Can you hear me now? Similar to the clarity of a soup-can phone, the IRS recently ruled and cited very broad interpretations of "manufacturing" for purposes of the domestic production activities deduction ("DPAD") under IRC Section 199.
In general, the DPAD deduction allows a company that manufactures products a deduction equal to 9% of manufacturing net income. So far, sounds great; and just as simple as a soup can phone.
But you may be saying “but wait, I’m NOT a manufacturer of goods or products. I’m a service industry, so I don’t qualify for the deduction, right?”
Actually, you may in fact qualify…
The regulations define “manufacturing” as "manufacturing, producing, growing, extracting, installing, developing, improving, and creating property out of scrap, salvage, or junk materials as well as from new or raw materials by processing, manipulating, refining, or changing the form of an article, or by combining or assembling two or more articles".
Traditional examples of qualifying activities are quite obvious: a company that builds automobiles, produces steel bars, or drills for oil. Now, a company that assembles gift baskets and a retail photo processing unit of a drugstore also qualify according to the IRS.
In United States v. Dean (U.S. District Court for the Central District of California), the activities of a gift basket company were ruled to be engaged in manufacturing. The company designed, assembled, and sold food gift baskets. The Court described the assembly as a "complex production process" that involved machines and assembly-line workers who would insert and secure different items to the basket by gluing, stacking, or tying items to the basket.
The case highlights the broad definition of manufacturing. The combining of two or more items into a new product appear to satisfy the requirement of Section 199. And so, the metal of our soup-can meets the fibers of our string; wah-la, the soup can phone is produced.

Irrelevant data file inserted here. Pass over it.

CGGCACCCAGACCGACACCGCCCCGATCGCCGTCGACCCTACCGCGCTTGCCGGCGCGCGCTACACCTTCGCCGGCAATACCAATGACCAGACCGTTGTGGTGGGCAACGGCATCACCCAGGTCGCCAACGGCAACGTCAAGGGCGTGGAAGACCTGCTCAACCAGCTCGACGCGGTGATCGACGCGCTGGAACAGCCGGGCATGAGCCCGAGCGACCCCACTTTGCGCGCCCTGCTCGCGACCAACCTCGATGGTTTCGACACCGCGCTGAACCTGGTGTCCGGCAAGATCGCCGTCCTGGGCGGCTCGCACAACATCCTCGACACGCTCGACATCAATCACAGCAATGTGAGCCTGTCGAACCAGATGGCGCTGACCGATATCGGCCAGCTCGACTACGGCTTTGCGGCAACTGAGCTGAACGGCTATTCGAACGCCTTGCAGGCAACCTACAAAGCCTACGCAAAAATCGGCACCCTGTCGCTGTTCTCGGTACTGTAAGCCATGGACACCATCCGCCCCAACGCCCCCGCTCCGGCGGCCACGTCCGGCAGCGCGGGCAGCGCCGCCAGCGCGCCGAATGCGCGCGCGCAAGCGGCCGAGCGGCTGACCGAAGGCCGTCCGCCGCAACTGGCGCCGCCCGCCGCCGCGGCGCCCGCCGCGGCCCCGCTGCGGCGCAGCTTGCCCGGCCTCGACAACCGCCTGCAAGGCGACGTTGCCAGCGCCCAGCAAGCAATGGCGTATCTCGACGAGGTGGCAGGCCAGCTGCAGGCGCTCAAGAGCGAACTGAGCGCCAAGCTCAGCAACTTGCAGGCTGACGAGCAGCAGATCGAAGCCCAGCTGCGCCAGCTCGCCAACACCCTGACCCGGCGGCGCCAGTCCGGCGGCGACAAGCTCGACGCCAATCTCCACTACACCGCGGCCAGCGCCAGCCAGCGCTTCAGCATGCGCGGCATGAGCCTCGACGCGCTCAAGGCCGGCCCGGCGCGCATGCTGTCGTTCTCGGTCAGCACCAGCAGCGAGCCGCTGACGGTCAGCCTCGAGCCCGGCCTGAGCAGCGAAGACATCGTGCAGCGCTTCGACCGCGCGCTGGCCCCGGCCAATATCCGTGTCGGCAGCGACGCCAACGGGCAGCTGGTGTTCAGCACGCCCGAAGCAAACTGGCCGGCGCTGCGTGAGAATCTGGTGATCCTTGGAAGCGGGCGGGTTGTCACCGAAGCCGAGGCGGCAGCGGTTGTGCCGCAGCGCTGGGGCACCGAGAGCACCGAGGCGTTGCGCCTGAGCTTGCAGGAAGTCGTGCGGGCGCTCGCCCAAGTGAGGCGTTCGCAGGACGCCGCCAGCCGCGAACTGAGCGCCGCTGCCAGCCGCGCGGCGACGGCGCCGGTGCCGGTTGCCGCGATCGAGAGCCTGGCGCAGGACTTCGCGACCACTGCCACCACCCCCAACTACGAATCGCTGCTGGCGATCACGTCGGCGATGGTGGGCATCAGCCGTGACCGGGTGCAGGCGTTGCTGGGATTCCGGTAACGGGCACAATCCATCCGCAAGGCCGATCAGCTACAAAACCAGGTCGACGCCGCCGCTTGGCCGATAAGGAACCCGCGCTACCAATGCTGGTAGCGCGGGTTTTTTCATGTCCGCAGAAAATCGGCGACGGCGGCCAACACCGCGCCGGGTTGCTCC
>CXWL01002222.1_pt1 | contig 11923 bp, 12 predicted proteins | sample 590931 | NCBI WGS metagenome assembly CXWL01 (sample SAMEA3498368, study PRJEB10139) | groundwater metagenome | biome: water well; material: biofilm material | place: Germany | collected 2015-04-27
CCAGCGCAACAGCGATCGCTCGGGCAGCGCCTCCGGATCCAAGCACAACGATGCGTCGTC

In Legal Advice issued by Field Attorneys 20133302F (LAFA), the IRS determined the photo processing activities of a drugstore chain constitute manufacturing under Section 199. The taxpayer is a domestic pharmacy with retail drugstores. The retail stores contained self-service photo printer kiosks where customers can order prints, photo books, greeting cards, and picture CDs. The taxpayer employs photo department employees to maintain the photo kiosks. The LAFA concludes that the taxpayer takes undeveloped film, film negatives, and digital images provided by the customer and uses its own equipment and raw materials (paper, ink, chemicals) to produce a different tangible product in form and function.
Both of these cases highlight the broad definition of "manufacturing" for purposes of DPAD. Companies should review their activities to determine if they can qualify for this deduction in light of recent guidance.
Do you need help determining if you qualify for Section 199 or other business deductions? We’re ready to talk – and a soup-can phone is not required. Contact Jim Forbes in Skoda Minotti's Tax Planning and Preparation Group at 440-449-6800.